Now that the market is down about 3.5% off the Nasdaq highs, you'll start to hear more and more bears come out of hibernation. They'll tell you how things were out of control to the upside for no reason, and how this market will now find a way to begin the next bear move. This is fear and pessimism doing their thing. This is a normal response to the recent selling, especially on a day like today, even though today was really just a gnat of selling. Any excuse they can find to tell us how the bull is dead will come out in a big way now, especially if the selling continues to increase for a while to allow the bulls to cool down.

I would suggest you follow your hearts and do what feels right to you. If you think we're starting a bear, then you should respond that way. I would suggest you give the bull market the benefit of the doubt and try not to get caught up in all the negative banter. There is absolutely nothing bearish taking place right now. It's a positive that we're selling a tad here, and that's all it's been. This isn't selling folks.

Support is clear as can be. We lost the 50-day exponential moving averages today, but not by very much. They can be taken back quite easily, although it would be best if that didn't take place just from the perspective of keeping bearishness raised up for a while longer. I would like to see the bull-bear spread get down into the percentages in the 20's, and out of the 30's, especially that nasty 41.6% printed two weeks back. The 50-day is now at 2740 on the Nasdaq and 1307 on the S&P 500. The problem is we also have gap downs today, which will make a strong recapture very difficult, even if we get back over by a little bit. 1313 is that gap top and will be very tough resistance for the bulls, while it'll also be tough to just blow back through 1307.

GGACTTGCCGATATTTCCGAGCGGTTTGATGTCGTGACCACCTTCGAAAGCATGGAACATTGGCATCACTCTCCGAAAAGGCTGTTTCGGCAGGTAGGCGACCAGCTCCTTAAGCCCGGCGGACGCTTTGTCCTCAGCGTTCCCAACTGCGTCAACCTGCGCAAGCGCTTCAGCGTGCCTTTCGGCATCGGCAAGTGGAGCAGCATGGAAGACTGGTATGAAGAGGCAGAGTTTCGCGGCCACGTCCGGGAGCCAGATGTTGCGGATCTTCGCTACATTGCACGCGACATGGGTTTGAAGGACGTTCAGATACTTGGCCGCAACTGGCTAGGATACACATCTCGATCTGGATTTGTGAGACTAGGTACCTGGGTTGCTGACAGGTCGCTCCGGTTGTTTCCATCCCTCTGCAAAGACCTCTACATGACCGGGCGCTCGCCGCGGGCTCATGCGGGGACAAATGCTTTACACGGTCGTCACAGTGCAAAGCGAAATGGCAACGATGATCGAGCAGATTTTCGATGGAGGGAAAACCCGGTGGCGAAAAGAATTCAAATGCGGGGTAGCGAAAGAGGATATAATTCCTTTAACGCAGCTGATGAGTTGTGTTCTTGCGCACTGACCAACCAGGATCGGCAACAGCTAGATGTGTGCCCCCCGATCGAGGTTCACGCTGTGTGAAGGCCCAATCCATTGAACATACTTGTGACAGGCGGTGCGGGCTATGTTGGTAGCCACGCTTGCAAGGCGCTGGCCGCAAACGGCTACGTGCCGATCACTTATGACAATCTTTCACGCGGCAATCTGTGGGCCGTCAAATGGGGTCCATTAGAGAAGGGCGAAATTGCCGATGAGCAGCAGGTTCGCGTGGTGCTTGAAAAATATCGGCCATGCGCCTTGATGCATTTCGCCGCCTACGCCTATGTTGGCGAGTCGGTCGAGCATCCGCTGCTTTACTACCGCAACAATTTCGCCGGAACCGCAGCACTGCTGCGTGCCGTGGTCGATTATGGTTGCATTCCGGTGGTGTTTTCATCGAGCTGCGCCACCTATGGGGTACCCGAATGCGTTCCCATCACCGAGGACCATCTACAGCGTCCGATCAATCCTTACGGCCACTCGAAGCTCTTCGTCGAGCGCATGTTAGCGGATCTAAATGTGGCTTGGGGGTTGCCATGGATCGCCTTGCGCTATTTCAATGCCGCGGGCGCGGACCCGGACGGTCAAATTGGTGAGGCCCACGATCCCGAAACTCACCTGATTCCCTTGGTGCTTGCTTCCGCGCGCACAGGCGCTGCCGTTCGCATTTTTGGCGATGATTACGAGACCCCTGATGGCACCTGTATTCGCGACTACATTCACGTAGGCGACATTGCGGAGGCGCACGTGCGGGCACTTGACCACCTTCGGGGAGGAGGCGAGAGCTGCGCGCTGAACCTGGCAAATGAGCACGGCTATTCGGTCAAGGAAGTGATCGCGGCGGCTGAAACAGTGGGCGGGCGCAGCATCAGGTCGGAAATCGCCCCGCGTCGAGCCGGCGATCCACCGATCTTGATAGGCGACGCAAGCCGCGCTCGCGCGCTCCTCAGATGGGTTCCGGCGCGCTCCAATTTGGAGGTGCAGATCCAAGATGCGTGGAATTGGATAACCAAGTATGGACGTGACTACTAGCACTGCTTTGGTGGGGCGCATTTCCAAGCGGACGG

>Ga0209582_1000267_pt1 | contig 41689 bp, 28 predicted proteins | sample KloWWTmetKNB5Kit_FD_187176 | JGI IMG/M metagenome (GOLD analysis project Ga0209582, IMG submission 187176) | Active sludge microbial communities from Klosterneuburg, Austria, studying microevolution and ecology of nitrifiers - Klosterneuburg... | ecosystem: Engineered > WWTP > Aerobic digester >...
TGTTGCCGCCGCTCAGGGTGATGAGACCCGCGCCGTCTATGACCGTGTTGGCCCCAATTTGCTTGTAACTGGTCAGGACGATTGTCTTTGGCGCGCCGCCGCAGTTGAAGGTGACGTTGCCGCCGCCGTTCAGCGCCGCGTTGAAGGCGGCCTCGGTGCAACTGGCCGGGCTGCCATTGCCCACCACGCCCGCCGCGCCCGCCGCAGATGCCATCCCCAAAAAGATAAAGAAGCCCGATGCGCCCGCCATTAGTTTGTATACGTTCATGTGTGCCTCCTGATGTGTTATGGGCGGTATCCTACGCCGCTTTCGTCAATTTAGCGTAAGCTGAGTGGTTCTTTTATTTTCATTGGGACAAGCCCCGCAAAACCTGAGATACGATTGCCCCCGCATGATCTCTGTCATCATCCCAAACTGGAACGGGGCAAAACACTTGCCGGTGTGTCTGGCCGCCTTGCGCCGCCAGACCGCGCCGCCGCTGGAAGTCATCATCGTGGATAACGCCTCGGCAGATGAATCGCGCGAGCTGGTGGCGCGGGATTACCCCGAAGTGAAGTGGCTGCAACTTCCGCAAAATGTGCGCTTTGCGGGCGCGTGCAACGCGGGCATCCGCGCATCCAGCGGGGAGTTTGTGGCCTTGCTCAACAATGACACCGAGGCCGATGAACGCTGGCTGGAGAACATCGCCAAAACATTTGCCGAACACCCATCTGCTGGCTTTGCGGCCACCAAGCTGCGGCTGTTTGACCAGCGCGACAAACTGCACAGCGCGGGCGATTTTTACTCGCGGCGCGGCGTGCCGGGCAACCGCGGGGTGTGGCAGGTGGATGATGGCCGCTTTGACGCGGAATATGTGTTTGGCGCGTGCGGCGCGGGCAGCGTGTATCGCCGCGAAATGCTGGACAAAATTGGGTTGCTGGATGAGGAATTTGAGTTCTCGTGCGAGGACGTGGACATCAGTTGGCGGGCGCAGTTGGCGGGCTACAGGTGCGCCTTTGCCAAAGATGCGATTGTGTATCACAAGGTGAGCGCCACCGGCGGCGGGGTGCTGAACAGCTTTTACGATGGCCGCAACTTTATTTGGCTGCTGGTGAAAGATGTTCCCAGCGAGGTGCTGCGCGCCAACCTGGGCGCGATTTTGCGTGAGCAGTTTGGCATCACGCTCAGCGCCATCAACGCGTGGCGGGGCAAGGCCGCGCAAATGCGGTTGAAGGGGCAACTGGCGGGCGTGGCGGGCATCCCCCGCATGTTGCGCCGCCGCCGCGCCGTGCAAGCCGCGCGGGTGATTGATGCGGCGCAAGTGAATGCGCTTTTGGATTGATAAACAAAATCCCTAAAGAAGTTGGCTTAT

Six points of tough resistance says easy on new long plays here. The Nasdaq has strong support at 2700 down to trend line at 2690. That's gap at 2700 to go along with trend line so only ten points separates strong support. Very tough for the bears to remove. We will likely continue to ping-pong around for some time with good nights of earnings followed by bad nights of earnings. This whipsaw will continue to erode bullishness, which is a very good thing for the bull's bigger picture. Hang in there and be patient.


Jack Steiman is author of ( ). Former columnist for, Jack is renowned for calling major shifts in the market, including the market bottom in mid-2002 and the market top in October 2007.

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© 2011

Mr. Steiman's commentaries and index analysis represent his own opinions and should not be relied upon for purposes of effecting securities transactions or other investing strategies, nor should they be construed as an offer or solicitation of an offer to sell or buy any security. You should not interpret Mr. Steiman's opinions as constituting investment advice. Trades mentioned on the site are hypothetical, not actual, positions.